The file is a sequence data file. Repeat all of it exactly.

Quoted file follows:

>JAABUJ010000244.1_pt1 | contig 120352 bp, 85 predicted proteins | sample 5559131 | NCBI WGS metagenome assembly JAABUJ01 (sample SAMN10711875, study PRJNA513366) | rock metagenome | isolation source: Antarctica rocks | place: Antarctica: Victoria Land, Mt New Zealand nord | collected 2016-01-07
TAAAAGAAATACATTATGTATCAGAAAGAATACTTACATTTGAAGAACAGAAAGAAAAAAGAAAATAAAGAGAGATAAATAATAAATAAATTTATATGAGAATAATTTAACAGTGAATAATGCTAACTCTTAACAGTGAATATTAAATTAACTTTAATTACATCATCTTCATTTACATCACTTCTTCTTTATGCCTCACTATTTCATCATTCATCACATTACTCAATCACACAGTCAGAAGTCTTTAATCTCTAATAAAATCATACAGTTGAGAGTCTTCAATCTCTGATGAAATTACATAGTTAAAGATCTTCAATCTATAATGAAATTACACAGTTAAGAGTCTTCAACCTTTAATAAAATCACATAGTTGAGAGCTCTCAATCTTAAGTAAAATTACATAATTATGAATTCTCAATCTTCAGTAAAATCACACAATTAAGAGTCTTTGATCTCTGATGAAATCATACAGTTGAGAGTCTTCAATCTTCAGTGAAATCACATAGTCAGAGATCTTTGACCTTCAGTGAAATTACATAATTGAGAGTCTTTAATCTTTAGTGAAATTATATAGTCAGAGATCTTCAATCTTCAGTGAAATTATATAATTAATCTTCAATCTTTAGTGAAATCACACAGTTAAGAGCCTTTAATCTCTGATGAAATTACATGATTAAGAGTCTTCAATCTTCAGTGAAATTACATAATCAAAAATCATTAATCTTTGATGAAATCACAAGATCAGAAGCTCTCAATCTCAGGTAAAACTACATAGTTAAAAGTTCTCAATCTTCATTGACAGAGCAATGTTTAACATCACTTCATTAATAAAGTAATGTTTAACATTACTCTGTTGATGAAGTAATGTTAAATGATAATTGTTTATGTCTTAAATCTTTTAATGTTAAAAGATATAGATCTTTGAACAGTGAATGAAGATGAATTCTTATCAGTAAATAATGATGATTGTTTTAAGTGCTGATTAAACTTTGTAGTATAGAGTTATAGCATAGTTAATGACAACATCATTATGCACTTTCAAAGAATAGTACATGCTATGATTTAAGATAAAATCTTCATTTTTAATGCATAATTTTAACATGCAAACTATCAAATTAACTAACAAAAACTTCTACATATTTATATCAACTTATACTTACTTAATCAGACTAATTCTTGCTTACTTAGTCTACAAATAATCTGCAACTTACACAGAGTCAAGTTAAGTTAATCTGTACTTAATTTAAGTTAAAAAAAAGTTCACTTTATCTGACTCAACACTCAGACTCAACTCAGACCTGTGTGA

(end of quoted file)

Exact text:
>JAABUJ010000244.1_pt1 | contig 120352 bp, 85 predicted proteins | sample 5559131 | NCBI WGS metagenome assembly JAABUJ01 (sample SAMN10711875, study PRJNA513366) | rock metagenome | isolation source: Antarctica rocks | place: Antarctica: Victoria Land, Mt New Zealand nord | collected 2016-01-07
TAAAAGAAATACATTATGTATCAGAAAGAATACTTACATTTGAAGAACAGAAAGAAAAAAGAAAATAAAGAGAGATAAATAATAAATAAATTTATATGAGAATAATTTAACAGTGAATAATGCTAACTCTTAACAGTGAATATTAAATTAACTTTAATTACATCATCTTCATTTACATCACTTCTTCTTTATGCCTCACTATTTCATCATTCATCACATTACTCAATCACACAGTCAGAAGTCTTTAATCTCTAATAAAATCATACAGTTGAGAGTCTTCAATCTCTGATGAAATTACATAGTTAAAGATCTTCAATCTATAATGAAATTACACAGTTAAGAGTCTTCAACCTTTAATAAAATCACATAGTTGAGAGCTCTCAATCTTAAGTAAAATTACATAATTATGAATTCTCAATCTTCAGTAAAATCACACAATTAAGAGTCTTTGATCTCTGATGAAATCATACAGTTGAGAGTCTTCAATCTTCAGTGAAATCACATAGTCAGAGATCTTTGACCTTCAGTGAAATTACATAATTGAGAGTCTTTAATCTTTAGTGAAATTATATAGTCAGAGATCTTCAATCTTCAGTGAAATTATATAATTAATCTTCAATCTTTAGTGAAATCACACAGTTAAGAGCCTTTAATCTCTGATGAAATTACATGATTAAGAGTCTTCAATCTTCAGTGAAATTACATAATCAAAAATCATTAATCTTTGATGAAATCACAAGATCAGAAGCTCTCAATCTCAGGTAAAACTACATAGTTAAAAGTTCTCAATCTTCATTGACAGAGCAATGTTTAACATCACTTCATTAATAAAGTAATGTTTAACATTACTCTGTTGATGAAGTAATGTTAAATGATAATTGTTTATGTCTTAAATCTTTTAATGTTAAAAGATATAGATCTTTGAACAGTGAATGAAGATGAATTCTTATCAGTAAATAATGATGATTGTTTTAAGTGCTGATTAAACTTTGTAGTATAGAGTTATAGCATAGTTAATGACAACATCATTATGCACTTTCAAAGAATAGTACATGCTATGATTTAAGATAAAATCTTCATTTTTAATGCATAATTTTAACATGCAAACTATCAAATTAACTAACAAAAACTTCTACATATTTATATCAACTTATACTTACTTAATCAGACTAATTCTTGCTTACTTAGTCTACAAATAATCTGCAACTTACACAGAGTCAAGTTAAGTTAATCTGTACTTAATTTAAGTTAAAAAAAAGTTCACTTTATCTGACTCAACACTCAGACTCAACTCAGACCTGTGTGA